Anyone who is selling, renting out or building a property needs an energy performance certificate. Estate or letting agents will ask for one to display on any promotional materials they use to help sell or rent your property.
A certificate is needed even if there is no heating system at the moment, for example in commercial retail shell units or incomplete dwellings.
For homes, two ratings are shown, the current rating and the potential rating. The actual energy-efficiency rating is a measure of overall efficiency. The higher the rating, the more energy-efficient the home is, the lower the associated carbon emissions are and the lower fuel bills are likely to be.
The energy efficiency rating is based on the performance of the building itself and its services (such as heating and lighting), rather than the domestic appliances within it. The certificate also lists the potential rating indicating what can be achieved if all the cost-effective measures were installed.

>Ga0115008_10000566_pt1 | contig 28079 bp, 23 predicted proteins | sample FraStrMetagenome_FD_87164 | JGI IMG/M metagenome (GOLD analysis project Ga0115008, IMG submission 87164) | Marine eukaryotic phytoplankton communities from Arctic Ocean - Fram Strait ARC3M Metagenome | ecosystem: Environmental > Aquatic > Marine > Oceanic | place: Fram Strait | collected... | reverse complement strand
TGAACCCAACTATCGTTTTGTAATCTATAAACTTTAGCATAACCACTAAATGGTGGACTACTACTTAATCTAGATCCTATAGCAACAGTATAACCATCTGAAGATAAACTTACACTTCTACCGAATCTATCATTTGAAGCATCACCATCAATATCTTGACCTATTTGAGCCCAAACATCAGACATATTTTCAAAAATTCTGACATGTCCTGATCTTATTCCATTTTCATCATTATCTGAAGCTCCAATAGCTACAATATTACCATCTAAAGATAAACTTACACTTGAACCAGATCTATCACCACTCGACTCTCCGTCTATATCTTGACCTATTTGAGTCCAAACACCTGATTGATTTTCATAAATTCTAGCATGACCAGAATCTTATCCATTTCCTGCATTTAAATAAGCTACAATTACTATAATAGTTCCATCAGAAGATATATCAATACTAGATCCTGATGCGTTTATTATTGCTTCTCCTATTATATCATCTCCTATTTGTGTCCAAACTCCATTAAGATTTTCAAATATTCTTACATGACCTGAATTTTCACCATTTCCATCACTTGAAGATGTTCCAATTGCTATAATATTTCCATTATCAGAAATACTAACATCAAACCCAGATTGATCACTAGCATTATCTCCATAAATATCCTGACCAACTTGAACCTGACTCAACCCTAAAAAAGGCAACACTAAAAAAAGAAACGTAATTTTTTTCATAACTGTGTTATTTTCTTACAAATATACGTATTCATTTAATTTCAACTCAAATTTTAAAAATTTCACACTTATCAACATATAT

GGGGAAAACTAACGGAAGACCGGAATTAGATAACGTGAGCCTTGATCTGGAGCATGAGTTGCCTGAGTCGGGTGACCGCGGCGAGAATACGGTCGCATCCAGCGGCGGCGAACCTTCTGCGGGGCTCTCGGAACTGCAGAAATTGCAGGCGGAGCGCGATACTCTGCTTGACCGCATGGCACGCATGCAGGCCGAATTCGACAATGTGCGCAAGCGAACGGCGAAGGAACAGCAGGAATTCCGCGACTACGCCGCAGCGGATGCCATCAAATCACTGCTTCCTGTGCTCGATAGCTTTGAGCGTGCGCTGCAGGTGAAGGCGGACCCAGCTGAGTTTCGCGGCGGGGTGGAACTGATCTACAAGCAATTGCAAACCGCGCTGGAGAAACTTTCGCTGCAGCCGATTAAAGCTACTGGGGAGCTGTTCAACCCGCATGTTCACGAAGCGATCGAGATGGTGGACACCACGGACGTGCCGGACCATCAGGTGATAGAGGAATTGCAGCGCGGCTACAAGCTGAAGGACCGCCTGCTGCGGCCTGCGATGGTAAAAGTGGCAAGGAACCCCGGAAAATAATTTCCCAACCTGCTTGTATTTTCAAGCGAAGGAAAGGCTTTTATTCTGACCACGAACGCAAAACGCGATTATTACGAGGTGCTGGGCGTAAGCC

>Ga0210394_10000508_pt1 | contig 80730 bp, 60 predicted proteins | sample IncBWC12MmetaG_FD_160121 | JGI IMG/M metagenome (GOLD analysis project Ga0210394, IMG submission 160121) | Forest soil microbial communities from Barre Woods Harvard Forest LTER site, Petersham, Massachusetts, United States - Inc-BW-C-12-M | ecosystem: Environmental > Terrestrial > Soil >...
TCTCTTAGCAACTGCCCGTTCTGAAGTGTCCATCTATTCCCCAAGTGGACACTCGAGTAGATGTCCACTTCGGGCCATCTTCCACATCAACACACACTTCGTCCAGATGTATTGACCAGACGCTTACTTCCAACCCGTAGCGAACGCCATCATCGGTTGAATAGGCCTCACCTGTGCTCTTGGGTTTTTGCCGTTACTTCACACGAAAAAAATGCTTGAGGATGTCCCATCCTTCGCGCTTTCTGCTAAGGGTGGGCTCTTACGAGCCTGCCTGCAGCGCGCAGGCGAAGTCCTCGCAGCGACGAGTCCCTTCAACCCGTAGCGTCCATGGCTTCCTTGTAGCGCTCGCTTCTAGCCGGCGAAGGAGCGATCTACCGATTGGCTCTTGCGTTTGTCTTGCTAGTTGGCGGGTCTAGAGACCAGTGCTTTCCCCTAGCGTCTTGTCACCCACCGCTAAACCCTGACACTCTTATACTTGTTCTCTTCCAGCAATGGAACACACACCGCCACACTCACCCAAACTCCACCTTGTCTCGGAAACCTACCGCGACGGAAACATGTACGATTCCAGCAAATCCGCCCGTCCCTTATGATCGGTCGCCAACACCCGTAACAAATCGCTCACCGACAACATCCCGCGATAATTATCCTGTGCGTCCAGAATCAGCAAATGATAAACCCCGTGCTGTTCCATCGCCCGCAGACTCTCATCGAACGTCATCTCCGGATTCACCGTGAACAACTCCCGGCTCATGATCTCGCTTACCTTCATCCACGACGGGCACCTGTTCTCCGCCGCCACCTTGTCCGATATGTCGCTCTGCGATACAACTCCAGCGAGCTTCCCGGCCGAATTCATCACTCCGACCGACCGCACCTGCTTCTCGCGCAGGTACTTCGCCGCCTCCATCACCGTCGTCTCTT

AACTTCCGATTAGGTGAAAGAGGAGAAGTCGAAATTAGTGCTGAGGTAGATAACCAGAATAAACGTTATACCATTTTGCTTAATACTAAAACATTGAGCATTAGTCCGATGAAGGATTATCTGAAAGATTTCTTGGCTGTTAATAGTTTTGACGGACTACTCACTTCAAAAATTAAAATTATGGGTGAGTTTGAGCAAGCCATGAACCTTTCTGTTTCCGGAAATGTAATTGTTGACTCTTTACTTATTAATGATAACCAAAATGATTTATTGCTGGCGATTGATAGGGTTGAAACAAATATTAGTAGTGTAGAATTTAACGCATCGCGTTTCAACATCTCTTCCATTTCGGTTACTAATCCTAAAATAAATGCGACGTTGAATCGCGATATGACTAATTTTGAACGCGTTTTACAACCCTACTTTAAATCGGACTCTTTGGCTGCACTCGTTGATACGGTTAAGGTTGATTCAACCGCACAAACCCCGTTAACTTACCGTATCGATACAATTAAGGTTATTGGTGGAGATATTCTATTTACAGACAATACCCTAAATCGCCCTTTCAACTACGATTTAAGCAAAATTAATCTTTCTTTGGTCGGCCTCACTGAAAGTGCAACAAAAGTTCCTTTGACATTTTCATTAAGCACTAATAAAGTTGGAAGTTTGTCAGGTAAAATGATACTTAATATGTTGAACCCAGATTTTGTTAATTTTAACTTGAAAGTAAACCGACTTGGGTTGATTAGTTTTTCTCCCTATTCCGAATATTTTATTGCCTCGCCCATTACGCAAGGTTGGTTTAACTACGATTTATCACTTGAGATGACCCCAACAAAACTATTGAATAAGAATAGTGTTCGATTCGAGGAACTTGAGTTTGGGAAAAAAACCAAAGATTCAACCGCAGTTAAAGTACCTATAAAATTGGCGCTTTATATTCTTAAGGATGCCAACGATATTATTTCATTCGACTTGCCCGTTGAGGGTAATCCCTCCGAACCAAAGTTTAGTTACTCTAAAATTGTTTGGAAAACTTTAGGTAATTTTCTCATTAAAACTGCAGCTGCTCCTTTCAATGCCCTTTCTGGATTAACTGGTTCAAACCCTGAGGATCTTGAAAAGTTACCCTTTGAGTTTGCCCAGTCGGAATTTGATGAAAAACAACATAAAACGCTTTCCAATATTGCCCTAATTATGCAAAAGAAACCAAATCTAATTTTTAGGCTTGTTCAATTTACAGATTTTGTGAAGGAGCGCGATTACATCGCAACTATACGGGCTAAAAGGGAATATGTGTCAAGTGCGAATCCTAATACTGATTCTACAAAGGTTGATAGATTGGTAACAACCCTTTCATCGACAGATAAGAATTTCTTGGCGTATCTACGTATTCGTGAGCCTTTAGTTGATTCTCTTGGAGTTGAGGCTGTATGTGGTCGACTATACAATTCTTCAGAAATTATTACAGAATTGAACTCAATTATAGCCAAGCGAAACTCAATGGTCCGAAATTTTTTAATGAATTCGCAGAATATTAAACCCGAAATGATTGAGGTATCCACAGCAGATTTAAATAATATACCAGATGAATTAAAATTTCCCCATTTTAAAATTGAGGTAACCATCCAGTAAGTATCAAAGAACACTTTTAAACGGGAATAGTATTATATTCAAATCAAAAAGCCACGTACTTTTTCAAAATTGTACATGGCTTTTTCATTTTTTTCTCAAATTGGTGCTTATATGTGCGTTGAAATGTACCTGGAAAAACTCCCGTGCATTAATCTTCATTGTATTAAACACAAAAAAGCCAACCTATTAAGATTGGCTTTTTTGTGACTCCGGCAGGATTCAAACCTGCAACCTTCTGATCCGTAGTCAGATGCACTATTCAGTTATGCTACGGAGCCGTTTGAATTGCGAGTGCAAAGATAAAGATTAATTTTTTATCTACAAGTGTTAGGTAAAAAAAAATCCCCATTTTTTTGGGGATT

Ratings will vary according to the age, location, size and condition of the building. The potential rating on the certificate will take these factors into account and the suggested measures will be tailored so that they are realistic for the particular building.
Also shown on the EPC is a benchmark rating for an average home in Northern Ireland, again for comparison purposes.
Certificates are valid for 10 years but you should get a new certificate if you carry out any major refurbishment or building work which could change the energy efficiency rating of your property.
You will not need an EPC if:
- you are not selling or renting your property
- you are renting your property and both you and your tenant signed a contract before 30 December 2008
- you are selling your property and the buyer intends to demolish it
Buildings types that do not need an EPC:
- places of worship
- stand-alone buildings of less than 50 square metres (except for dwellings) or
- temporary buildings